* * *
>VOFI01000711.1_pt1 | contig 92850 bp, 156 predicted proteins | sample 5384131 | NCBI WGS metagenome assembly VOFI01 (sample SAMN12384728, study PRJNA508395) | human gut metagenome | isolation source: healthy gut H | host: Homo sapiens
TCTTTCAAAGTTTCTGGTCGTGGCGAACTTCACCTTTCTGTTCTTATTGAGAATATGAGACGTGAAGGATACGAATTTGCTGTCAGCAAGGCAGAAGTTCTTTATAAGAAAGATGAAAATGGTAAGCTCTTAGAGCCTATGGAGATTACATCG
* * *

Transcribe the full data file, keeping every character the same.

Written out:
>VOFI01000711.1_pt1 | contig 92850 bp, 156 predicted proteins | sample 5384131 | NCBI WGS metagenome assembly VOFI01 (sample SAMN12384728, study PRJNA508395) | human gut metagenome | isolation source: healthy gut H | host: Homo sapiens
TCTTTCAAAGTTTCTGGTCGTGGCGAACTTCACCTTTCTGTTCTTATTGAGAATATGAGACGTGAAGGATACGAATTTGCTGTCAGCAAGGCAGAAGTTCTTTATAAGAAAGATGAAAATGGTAAGCTCTTAGAGCCTATGGAGATTACATCG